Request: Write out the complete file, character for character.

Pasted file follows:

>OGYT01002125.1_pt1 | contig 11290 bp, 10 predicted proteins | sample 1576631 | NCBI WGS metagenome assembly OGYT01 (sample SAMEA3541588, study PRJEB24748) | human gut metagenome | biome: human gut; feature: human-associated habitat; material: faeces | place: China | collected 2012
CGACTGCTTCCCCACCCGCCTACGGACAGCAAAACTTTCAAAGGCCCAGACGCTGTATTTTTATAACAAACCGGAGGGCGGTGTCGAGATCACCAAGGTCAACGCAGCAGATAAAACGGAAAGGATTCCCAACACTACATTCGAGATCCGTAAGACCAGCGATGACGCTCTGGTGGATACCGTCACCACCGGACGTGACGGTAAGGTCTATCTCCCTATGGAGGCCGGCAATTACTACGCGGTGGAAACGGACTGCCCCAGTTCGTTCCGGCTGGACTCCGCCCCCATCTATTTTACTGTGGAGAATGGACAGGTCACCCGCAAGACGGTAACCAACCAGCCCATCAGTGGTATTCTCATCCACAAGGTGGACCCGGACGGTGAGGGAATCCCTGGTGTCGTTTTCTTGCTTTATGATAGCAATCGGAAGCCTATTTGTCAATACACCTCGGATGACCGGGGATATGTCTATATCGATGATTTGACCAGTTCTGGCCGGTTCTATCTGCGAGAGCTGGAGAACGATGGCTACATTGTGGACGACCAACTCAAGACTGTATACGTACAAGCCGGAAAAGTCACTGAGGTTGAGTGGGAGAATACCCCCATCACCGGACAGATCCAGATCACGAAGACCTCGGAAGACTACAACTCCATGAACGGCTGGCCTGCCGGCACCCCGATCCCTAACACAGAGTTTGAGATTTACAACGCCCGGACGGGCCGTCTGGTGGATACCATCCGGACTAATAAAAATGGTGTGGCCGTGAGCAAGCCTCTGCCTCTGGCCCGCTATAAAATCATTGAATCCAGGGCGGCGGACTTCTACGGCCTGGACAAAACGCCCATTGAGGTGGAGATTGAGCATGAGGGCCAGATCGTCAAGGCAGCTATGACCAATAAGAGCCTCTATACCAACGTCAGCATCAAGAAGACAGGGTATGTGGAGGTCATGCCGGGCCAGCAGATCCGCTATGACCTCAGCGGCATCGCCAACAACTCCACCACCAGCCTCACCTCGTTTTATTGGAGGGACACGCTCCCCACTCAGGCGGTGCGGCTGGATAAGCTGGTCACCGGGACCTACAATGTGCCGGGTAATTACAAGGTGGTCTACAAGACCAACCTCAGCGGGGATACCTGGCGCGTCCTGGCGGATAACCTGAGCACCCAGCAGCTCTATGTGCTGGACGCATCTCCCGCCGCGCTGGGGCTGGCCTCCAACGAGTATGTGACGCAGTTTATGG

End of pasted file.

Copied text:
>OGYT01002125.1_pt1 | contig 11290 bp, 10 predicted proteins | sample 1576631 | NCBI WGS metagenome assembly OGYT01 (sample SAMEA3541588, study PRJEB24748) | human gut metagenome | biome: human gut; feature: human-associated habitat; material: faeces | place: China | collected 2012
CGACTGCTTCCCCACCCGCCTACGGACAGCAAAACTTTCAAAGGCCCAGACGCTGTATTTTTATAACAAACCGGAGGGCGGTGTCGAGATCACCAAGGTCAACGCAGCAGATAAAACGGAAAGGATTCCCAACACTACATTCGAGATCCGTAAGACCAGCGATGACGCTCTGGTGGATACCGTCACCACCGGACGTGACGGTAAGGTCTATCTCCCTATGGAGGCCGGCAATTACTACGCGGTGGAAACGGACTGCCCCAGTTCGTTCCGGCTGGACTCCGCCCCCATCTATTTTACTGTGGAGAATGGACAGGTCACCCGCAAGACGGTAACCAACCAGCCCATCAGTGGTATTCTCATCCACAAGGTGGACCCGGACGGTGAGGGAATCCCTGGTGTCGTTTTCTTGCTTTATGATAGCAATCGGAAGCCTATTTGTCAATACACCTCGGATGACCGGGGATATGTCTATATCGATGATTTGACCAGTTCTGGCCGGTTCTATCTGCGAGAGCTGGAGAACGATGGCTACATTGTGGACGACCAACTCAAGACTGTATACGTACAAGCCGGAAAAGTCACTGAGGTTGAGTGGGAGAATACCCCCATCACCGGACAGATCCAGATCACGAAGACCTCGGAAGACTACAACTCCATGAACGGCTGGCCTGCCGGCACCCCGATCCCTAACACAGAGTTTGAGATTTACAACGCCCGGACGGGCCGTCTGGTGGATACCATCCGGACTAATAAAAATGGTGTGGCCGTGAGCAAGCCTCTGCCTCTGGCCCGCTATAAAATCATTGAATCCAGGGCGGCGGACTTCTACGGCCTGGACAAAACGCCCATTGAGGTGGAGATTGAGCATGAGGGCCAGATCGTCAAGGCAGCTATGACCAATAAGAGCCTCTATACCAACGTCAGCATCAAGAAGACAGGGTATGTGGAGGTCATGCCGGGCCAGCAGATCCGCTATGACCTCAGCGGCATCGCCAACAACTCCACCACCAGCCTCACCTCGTTTTATTGGAGGGACACGCTCCCCACTCAGGCGGTGCGGCTGGATAAGCTGGTCACCGGGACCTACAATGTGCCGGGTAATTACAAGGTGGTCTACAAGACCAACCTCAGCGGGGATACCTGGCGCGTCCTGGCGGATAACCTGAGCACCCAGCAGCTCTATGTGCTGGACGCATCTCCCGCCGCGCTGGGGCTGGCCTCCAACGAGTATGTGACGCAGTTTATGG